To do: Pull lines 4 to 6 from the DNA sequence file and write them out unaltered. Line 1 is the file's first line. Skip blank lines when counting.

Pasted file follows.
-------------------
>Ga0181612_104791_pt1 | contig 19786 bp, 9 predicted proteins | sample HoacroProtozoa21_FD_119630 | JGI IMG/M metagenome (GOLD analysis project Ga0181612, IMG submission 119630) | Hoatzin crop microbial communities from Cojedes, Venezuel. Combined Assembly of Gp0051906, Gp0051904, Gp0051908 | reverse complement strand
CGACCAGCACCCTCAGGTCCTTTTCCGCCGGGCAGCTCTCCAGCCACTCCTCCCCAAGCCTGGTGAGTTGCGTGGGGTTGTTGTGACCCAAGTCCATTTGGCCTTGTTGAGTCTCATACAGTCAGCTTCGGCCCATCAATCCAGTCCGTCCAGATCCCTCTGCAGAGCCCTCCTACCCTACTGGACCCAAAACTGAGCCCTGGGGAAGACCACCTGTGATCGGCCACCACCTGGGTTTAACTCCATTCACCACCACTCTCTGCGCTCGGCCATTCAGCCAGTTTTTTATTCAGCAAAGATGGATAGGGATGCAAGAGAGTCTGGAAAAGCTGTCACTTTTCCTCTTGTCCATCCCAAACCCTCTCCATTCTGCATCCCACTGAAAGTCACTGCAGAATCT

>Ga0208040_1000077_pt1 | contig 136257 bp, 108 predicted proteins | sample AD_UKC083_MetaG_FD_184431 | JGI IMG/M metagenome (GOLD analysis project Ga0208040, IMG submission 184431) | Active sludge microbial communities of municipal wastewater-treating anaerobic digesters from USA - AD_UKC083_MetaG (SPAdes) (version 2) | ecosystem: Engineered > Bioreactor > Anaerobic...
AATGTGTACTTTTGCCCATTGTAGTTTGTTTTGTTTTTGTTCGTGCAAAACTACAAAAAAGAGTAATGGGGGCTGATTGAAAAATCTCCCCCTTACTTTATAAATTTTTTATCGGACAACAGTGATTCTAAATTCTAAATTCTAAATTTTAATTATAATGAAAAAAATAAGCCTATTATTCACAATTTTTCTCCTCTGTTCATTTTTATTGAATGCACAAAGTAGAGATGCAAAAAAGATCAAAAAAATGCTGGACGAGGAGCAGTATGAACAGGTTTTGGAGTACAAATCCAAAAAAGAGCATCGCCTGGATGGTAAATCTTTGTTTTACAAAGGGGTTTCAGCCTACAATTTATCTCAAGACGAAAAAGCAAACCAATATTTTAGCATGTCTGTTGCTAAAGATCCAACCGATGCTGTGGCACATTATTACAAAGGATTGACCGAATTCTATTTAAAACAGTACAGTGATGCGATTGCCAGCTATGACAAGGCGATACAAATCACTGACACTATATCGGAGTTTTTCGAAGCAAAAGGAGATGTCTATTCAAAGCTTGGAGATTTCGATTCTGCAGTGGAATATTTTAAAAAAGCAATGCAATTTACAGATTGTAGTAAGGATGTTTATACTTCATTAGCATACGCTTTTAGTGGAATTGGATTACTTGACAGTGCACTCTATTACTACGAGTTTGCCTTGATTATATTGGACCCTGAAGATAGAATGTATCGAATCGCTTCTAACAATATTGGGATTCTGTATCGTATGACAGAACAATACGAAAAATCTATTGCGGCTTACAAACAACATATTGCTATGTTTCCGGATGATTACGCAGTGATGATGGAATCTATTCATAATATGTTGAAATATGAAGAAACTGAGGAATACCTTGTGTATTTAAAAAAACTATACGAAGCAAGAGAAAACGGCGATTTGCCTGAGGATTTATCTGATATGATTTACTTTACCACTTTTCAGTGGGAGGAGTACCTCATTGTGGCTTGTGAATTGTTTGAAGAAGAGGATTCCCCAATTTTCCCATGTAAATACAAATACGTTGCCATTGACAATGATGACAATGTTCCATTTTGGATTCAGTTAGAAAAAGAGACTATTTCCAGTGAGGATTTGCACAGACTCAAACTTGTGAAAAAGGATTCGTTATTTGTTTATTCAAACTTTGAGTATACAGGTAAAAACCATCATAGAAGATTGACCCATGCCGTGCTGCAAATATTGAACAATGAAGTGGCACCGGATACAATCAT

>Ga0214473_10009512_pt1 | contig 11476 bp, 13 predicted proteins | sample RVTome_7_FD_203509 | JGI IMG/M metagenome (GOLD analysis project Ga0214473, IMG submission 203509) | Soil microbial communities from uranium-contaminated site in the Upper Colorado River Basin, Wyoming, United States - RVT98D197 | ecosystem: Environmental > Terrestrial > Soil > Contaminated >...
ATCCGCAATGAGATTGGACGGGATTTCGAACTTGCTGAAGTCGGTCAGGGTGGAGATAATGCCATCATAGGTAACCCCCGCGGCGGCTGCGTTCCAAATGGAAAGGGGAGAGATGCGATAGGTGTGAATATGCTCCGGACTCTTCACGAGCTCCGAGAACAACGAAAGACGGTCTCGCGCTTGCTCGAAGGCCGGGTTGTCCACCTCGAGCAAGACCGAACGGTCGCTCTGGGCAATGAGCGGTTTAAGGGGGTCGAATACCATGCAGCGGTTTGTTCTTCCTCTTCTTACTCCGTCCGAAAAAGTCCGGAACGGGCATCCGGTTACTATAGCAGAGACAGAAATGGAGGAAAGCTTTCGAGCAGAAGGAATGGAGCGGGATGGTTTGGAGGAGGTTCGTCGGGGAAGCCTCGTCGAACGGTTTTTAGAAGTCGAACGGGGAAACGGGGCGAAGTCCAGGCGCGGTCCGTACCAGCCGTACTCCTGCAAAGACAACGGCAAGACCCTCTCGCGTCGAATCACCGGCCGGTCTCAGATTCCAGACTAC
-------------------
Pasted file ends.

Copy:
AATGTGTACTTTTGCCCATTGTAGTTTGTTTTGTTTTTGTTCGTGCAAAACTACAAAAAAGAGTAATGGGGGCTGATTGAAAAATCTCCCCCTTACTTTATAAATTTTTTATCGGACAACAGTGATTCTAAATTCTAAATTCTAAATTTTAATTATAATGAAAAAAATAAGCCTATTATTCACAATTTTTCTCCTCTGTTCATTTTTATTGAATGCACAAAGTAGAGATGCAAAAAAGATCAAAAAAATGCTGGACGAGGAGCAGTATGAACAGGTTTTGGAGTACAAATCCAAAAAAGAGCATCGCCTGGATGGTAAATCTTTGTTTTACAAAGGGGTTTCAGCCTACAATTTATCTCAAGACGAAAAAGCAAACCAATATTTTAGCATGTCTGTTGCTAAAGATCCAACCGATGCTGTGGCACATTATTACAAAGGATTGACCGAATTCTATTTAAAACAGTACAGTGATGCGATTGCCAGCTATGACAAGGCGATACAAATCACTGACACTATATCGGAGTTTTTCGAAGCAAAAGGAGATGTCTATTCAAAGCTTGGAGATTTCGATTCTGCAGTGGAATATTTTAAAAAAGCAATGCAATTTACAGATTGTAGTAAGGATGTTTATACTTCATTAGCATACGCTTTTAGTGGAATTGGATTACTTGACAGTGCACTCTATTACTACGAGTTTGCCTTGATTATATTGGACCCTGAAGATAGAATGTATCGAATCGCTTCTAACAATATTGGGATTCTGTATCGTATGACAGAACAATACGAAAAATCTATTGCGGCTTACAAACAACATATTGCTATGTTTCCGGATGATTACGCAGTGATGATGGAATCTATTCATAATATGTTGAAATATGAAGAAACTGAGGAATACCTTGTGTATTTAAAAAAACTATACGAAGCAAGAGAAAACGGCGATTTGCCTGAGGATTTATCTGATATGATTTACTTTACCACTTTTCAGTGGGAGGAGTACCTCATTGTGGCTTGTGAATTGTTTGAAGAAGAGGATTCCCCAATTTTCCCATGTAAATACAAATACGTTGCCATTGACAATGATGACAATGTTCCATTTTGGATTCAGTTAGAAAAAGAGACTATTTCCAGTGAGGATTTGCACAGACTCAAACTTGTGAAAAAGGATTCGTTATTTGTTTATTCAAACTTTGAGTATACAGGTAAAAACCATCATAGAAGATTGACCCATGCCGTGCTGCAAATATTGAACAATGAAGTGGCACCGGATACAATCAT

>Ga0214473_10009512_pt1 | contig 11476 bp, 13 predicted proteins | sample RVTome_7_FD_203509 | JGI IMG/M metagenome (GOLD analysis project Ga0214473, IMG submission 203509) | Soil microbial communities from uranium-contaminated site in the Upper Colorado River Basin, Wyoming, United States - RVT98D197 | ecosystem: Environmental > Terrestrial > Soil > Contaminated >...
ATCCGCAATGAGATTGGACGGGATTTCGAACTTGCTGAAGTCGGTCAGGGTGGAGATAATGCCATCATAGGTAACCCCCGCGGCGGCTGCGTTCCAAATGGAAAGGGGAGAGATGCGATAGGTGTGAATATGCTCCGGACTCTTCACGAGCTCCGAGAACAACGAAAGACGGTCTCGCGCTTGCTCGAAGGCCGGGTTGTCCACCTCGAGCAAGACCGAACGGTCGCTCTGGGCAATGAGCGGTTTAAGGGGGTCGAATACCATGCAGCGGTTTGTTCTTCCTCTTCTTACTCCGTCCGAAAAAGTCCGGAACGGGCATCCGGTTACTATAGCAGAGACAGAAATGGAGGAAAGCTTTCGAGCAGAAGGAATGGAGCGGGATGGTTTGGAGGAGGTTCGTCGGGGAAGCCTCGTCGAACGGTTTTTAGAAGTCGAACGGGGAAACGGGGCGAAGTCCAGGCGCGGTCCGTACCAGCCGTACTCCTGCAAAGACAACGGCAAGACCCTCTCGCGTCGAATCACCGGCCGGTCTCAGATTCCAGACTAC